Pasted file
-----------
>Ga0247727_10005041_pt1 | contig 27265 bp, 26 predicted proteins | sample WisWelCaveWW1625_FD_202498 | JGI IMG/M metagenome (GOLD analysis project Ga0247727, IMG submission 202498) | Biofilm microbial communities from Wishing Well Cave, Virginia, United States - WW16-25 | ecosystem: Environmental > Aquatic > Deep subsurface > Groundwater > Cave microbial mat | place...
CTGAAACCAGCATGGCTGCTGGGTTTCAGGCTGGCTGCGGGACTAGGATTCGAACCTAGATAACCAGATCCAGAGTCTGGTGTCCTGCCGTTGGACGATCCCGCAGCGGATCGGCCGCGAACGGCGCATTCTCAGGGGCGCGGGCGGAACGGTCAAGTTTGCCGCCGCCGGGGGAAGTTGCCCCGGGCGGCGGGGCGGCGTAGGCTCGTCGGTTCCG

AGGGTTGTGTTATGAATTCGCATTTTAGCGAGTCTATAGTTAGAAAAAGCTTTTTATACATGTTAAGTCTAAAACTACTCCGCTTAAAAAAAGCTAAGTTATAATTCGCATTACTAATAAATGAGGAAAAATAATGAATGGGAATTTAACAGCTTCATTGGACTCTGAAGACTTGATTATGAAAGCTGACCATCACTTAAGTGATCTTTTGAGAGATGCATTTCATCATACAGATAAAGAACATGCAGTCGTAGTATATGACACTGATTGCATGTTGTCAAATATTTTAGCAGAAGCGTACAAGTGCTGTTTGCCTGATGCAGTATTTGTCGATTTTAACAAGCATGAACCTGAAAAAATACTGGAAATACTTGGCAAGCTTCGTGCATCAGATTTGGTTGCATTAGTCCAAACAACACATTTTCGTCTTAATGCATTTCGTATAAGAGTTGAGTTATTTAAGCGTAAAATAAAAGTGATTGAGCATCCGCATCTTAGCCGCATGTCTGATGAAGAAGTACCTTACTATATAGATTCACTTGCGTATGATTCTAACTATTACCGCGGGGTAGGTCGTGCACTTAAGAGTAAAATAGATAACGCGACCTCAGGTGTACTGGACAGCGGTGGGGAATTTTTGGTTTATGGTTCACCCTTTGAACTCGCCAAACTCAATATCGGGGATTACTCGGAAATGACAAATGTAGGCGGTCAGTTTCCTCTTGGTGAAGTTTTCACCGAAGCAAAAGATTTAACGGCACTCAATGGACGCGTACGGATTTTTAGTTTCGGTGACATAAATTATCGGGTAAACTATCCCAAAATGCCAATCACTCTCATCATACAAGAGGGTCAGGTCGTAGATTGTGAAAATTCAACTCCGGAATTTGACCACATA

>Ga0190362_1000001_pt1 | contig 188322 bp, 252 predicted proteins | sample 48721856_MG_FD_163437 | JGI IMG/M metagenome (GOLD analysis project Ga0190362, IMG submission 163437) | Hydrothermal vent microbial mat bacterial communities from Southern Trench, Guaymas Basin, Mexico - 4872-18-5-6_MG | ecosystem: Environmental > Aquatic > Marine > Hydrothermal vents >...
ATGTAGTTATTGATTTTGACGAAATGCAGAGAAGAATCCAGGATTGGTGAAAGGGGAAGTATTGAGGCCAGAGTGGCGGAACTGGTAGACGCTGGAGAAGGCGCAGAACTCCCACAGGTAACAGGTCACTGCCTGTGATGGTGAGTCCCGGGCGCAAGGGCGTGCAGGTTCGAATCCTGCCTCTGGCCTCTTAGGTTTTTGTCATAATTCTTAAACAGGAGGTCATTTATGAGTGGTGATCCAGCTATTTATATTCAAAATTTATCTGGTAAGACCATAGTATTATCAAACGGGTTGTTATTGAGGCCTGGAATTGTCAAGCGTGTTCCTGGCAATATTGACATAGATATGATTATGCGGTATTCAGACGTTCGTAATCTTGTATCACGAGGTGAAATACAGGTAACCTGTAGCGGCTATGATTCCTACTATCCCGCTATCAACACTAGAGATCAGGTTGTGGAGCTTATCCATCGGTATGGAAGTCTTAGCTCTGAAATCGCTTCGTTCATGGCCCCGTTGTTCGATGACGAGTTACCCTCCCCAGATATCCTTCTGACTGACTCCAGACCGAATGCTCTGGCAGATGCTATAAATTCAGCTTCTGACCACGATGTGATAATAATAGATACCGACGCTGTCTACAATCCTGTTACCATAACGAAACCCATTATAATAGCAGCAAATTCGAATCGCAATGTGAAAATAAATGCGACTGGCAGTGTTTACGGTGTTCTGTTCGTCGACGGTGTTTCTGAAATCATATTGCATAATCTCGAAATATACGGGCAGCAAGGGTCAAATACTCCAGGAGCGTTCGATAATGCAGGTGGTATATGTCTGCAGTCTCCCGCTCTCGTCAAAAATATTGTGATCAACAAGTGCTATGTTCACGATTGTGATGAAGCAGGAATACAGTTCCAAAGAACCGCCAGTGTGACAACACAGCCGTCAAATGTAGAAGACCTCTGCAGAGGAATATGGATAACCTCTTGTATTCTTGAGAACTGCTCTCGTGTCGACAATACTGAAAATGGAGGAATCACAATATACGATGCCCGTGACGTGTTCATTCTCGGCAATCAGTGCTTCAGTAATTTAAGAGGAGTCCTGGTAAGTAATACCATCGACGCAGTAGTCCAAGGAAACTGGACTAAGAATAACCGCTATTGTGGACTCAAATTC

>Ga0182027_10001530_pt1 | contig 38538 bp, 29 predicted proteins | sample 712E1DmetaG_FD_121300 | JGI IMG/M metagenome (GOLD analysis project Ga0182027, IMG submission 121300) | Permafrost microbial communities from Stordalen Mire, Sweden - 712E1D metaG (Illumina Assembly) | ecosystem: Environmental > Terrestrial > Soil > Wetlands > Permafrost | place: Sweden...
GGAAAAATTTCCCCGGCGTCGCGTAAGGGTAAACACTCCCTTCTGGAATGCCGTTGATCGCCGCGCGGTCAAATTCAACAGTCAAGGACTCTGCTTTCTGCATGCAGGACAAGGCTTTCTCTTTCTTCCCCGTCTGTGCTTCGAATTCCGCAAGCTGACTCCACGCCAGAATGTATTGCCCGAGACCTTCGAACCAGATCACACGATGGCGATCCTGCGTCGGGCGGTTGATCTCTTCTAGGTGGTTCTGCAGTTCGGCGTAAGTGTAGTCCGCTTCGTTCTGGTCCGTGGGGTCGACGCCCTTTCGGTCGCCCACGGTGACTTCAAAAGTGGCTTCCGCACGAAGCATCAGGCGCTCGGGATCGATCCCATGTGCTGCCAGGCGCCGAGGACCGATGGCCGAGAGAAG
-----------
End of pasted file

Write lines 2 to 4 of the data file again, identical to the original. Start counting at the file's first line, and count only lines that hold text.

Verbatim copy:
CTGAAACCAGCATGGCTGCTGGGTTTCAGGCTGGCTGCGGGACTAGGATTCGAACCTAGATAACCAGATCCAGAGTCTGGTGTCCTGCCGTTGGACGATCCCGCAGCGGATCGGCCGCGAACGGCGCATTCTCAGGGGCGCGGGCGGAACGGTCAAGTTTGCCGCCGCCGGGGGAAGTTGCCCCGGGCGGCGGGGCGGCGTAGGCTCGTCGGTTCCG

AGGGTTGTGTTATGAATTCGCATTTTAGCGAGTCTATAGTTAGAAAAAGCTTTTTATACATGTTAAGTCTAAAACTACTCCGCTTAAAAAAAGCTAAGTTATAATTCGCATTACTAATAAATGAGGAAAAATAATGAATGGGAATTTAACAGCTTCATTGGACTCTGAAGACTTGATTATGAAAGCTGACCATCACTTAAGTGATCTTTTGAGAGATGCATTTCATCATACAGATAAAGAACATGCAGTCGTAGTATATGACACTGATTGCATGTTGTCAAATATTTTAGCAGAAGCGTACAAGTGCTGTTTGCCTGATGCAGTATTTGTCGATTTTAACAAGCATGAACCTGAAAAAATACTGGAAATACTTGGCAAGCTTCGTGCATCAGATTTGGTTGCATTAGTCCAAACAACACATTTTCGTCTTAATGCATTTCGTATAAGAGTTGAGTTATTTAAGCGTAAAATAAAAGTGATTGAGCATCCGCATCTTAGCCGCATGTCTGATGAAGAAGTACCTTACTATATAGATTCACTTGCGTATGATTCTAACTATTACCGCGGGGTAGGTCGTGCACTTAAGAGTAAAATAGATAACGCGACCTCAGGTGTACTGGACAGCGGTGGGGAATTTTTGGTTTATGGTTCACCCTTTGAACTCGCCAAACTCAATATCGGGGATTACTCGGAAATGACAAATGTAGGCGGTCAGTTTCCTCTTGGTGAAGTTTTCACCGAAGCAAAAGATTTAACGGCACTCAATGGACGCGTACGGATTTTTAGTTTCGGTGACATAAATTATCGGGTAAACTATCCCAAAATGCCAATCACTCTCATCATACAAGAGGGTCAGGTCGTAGATTGTGAAAATTCAACTCCGGAATTTGACCACATA

>Ga0190362_1000001_pt1 | contig 188322 bp, 252 predicted proteins | sample 48721856_MG_FD_163437 | JGI IMG/M metagenome (GOLD analysis project Ga0190362, IMG submission 163437) | Hydrothermal vent microbial mat bacterial communities from Southern Trench, Guaymas Basin, Mexico - 4872-18-5-6_MG | ecosystem: Environmental > Aquatic > Marine > Hydrothermal vents >...